Presently, there are distinct disadvantages to using algorithms for miRNA target prediction. First, because miRNA-target pairing is based on computational information, certain biological tools, such as miRNA mutants, are often not available to verify an in vivo role. Second, existing experimental data, such as expression data, are frequently used to narrow a list of potential miRNA targets. This approach categorically excludes identification of novel genes as targets. Third, each target prediction algorithm incorporates slightly different criteria. This has resulted in few overlapping targets between predicted target datasets, prompting the researcher to wonder, “Which dataset should I use?” As more miRNA-target pairs are validated, undoubtedly prediction programs will evolve to become more accurate.

After target prediction, candidates must be verified as miRNA targets. One method is to incorporate the target's 3′UTR sequence into a miRNA sensor and monitor cells where the native miRNA is expressed, or where it is experimentally overexpressed, for downregulation of the sensor (Hipfner et al.,2002; Chang et al.,2004; Mansfield et al.,2004). Another method is to examine cells in which an miRNA has been overexpressed for stable target mRNA expression and reduced protein expression (Zhao et al.,2005). Below is a published example using many of the methods for target prediction and validation described above.

Targeting Hox Clusters

Bioinformatics successfully identified targets of the miRNA subfamily, miR-196 (Yekta et al.,2004). miR-196 consists of several highly related miRNAs that are embedded throughout Hox clusters. Based on this observation, the authors hypothesized that the miR-196 family regulates Hox genes. Using bioinformatics, evolutionarily conserved miR-196 complementary sequence was found in the 3′UTRs of HoxB8, HoxC8, HoxD8, and HoxA7 (Lim et al.,2003). Four lines of evidence suggest that at least HoxB8 is a bona fide target of miR-196. First, expression of HoxB8 in mouse embryos is opposite to miR-196 sensor activity, implying that miR-196 downregulates HoxB8 mRNA (Mansfield et al.,2004). Second, miR-196 and complementary sites in HoxB8 show nearly perfect base pairing. Consistent with this finding, a modified form of 5′ RACE detected HoxB8 RNA products that were cleaved at the putative miR-196 binding site in mouse embryonic tissue. Finally, ectopic miR-196 downregulates sensors bearing target HoxD8, HoxC8, and HoxA7 sequence in cell culture. Although Hox genes are likely targets of miR-196, the developmental consequence of losing miR-196 activity has not been determined.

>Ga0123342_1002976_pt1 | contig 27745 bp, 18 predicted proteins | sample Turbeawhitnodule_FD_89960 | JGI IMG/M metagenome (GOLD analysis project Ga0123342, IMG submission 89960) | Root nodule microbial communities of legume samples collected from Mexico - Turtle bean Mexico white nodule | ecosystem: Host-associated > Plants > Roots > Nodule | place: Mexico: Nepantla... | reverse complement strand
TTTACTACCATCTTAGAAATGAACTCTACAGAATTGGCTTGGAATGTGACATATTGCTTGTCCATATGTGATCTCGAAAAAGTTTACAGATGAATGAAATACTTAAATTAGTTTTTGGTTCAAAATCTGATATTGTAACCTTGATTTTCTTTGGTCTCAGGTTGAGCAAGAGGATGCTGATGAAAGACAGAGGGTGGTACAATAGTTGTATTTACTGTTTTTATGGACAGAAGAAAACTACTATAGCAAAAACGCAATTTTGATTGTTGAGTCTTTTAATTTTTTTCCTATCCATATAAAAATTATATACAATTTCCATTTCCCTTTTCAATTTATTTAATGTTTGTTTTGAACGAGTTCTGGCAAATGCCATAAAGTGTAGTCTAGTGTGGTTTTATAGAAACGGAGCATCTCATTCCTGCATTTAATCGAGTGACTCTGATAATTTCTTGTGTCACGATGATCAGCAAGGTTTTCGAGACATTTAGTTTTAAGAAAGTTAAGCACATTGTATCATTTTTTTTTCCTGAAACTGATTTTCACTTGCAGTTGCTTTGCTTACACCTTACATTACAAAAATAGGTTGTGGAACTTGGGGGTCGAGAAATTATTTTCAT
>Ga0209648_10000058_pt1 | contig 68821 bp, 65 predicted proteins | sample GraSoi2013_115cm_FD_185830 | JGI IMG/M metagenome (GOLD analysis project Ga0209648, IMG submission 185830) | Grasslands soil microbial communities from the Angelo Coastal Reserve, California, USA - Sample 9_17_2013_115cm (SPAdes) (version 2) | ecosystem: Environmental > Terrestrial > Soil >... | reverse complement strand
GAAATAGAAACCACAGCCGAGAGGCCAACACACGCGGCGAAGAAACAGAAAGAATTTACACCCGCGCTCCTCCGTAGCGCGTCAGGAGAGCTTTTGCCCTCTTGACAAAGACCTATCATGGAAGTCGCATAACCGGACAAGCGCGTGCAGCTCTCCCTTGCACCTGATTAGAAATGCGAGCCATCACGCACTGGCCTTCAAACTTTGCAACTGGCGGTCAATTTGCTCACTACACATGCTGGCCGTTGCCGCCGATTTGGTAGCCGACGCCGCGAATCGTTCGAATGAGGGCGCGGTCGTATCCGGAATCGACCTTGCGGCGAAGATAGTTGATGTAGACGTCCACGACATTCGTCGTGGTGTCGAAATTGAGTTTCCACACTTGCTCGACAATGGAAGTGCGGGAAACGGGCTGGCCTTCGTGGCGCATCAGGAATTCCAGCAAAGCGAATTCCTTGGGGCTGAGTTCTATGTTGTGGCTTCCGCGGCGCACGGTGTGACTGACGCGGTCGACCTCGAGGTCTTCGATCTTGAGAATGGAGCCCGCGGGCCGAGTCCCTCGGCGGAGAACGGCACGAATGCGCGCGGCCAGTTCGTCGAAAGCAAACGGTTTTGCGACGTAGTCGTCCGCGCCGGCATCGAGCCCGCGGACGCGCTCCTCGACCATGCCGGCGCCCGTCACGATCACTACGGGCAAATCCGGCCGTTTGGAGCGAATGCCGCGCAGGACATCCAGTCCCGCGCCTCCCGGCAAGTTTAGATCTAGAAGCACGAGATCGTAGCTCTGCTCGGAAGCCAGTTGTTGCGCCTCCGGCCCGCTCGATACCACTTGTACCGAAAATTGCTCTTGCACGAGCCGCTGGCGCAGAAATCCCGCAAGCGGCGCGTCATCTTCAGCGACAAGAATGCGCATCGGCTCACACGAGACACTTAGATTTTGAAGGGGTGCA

To date, only a handful of miRNA-driven developmental processes have been worked out from miRNA to target to function. Three examples that exploited different methods in their discoveries are described below.

Gatekeepers of Developmental Timing

The first identified miRNA was isolated through a C. elegans genetic screen for heterochronic mutants, or mutants that experience a change in relative timing of developmental events. Among genes isolated from the screen were lin-4 and lin-14. During the first larval stage (L1), lin-14 mutants precociously develop cell fates typical of the L2 stage. lin-4 mutants exhibit the opposite phenotype: L1 fates are reiterated during subsequent stages (Ambros and Horvitz,1984,1987). Cloning of lin-4 revealed that it is a short RNA transcript with no coding sequence, what we now know is a miRNA (Wightman et al.,1993; Lee et al.,1993). The realization that lin-14 had seven sites in its 3′UTR that were both partially complementary to lin-4 and conserved in the related species C. briggsae, led to the discovery that lin-4 directly downregulates LIN-14 expression via its 3′UTR during the L2 stage. The back-to-back Cell papers published by the Ruvkun and Ambros groups reflected a novel and, at the time, improbable finding from which an entire research field was born. Since then, it has been discovered that a number of heterochronic genes are regulated by miRNAs (Moss et al.,1997; Reinhart et al.,2000; Abrahante et al.,2003; Abbott et al.,2005; Li et al.,2005).

Generating Neuronal Diversity

In a series of thorough studies, Hobert and colleagues showed that a miRNA-driven feedback loop governs the decision between two neuronal cell fates in C. elegans. ASER and ASEL (asymmetric chemosensory neuron right and left) are chemosensory neurons that undergo a shared precursor state (ASE), but differentiate as two functionally distinct neurons. The miRNA lsy-6 was uncovered in a screen for genes that control the ASER/ASEL cell fate decision (Johnston and Hobert,2003). lsy-6 mutants exhibit a two ASER phenotype as a result of ASEL transforming to ASER. How does lsy-6 control ASEL cell fate? lsy-6 is expressed in ASEL but not ASER, and represses cog-1, an Nkx-type homeobox gene with lsy-6 binding sites in its 3′UTR. cog-1, in turn represses the homeobox gene lim-6, which represses the ASER fate (Chang et al.,2003) (Fig. 2). Therefore, lsy-6 promotes the ASEL cell fate by indirectly activating lim-6, a repressor of the ASER fate.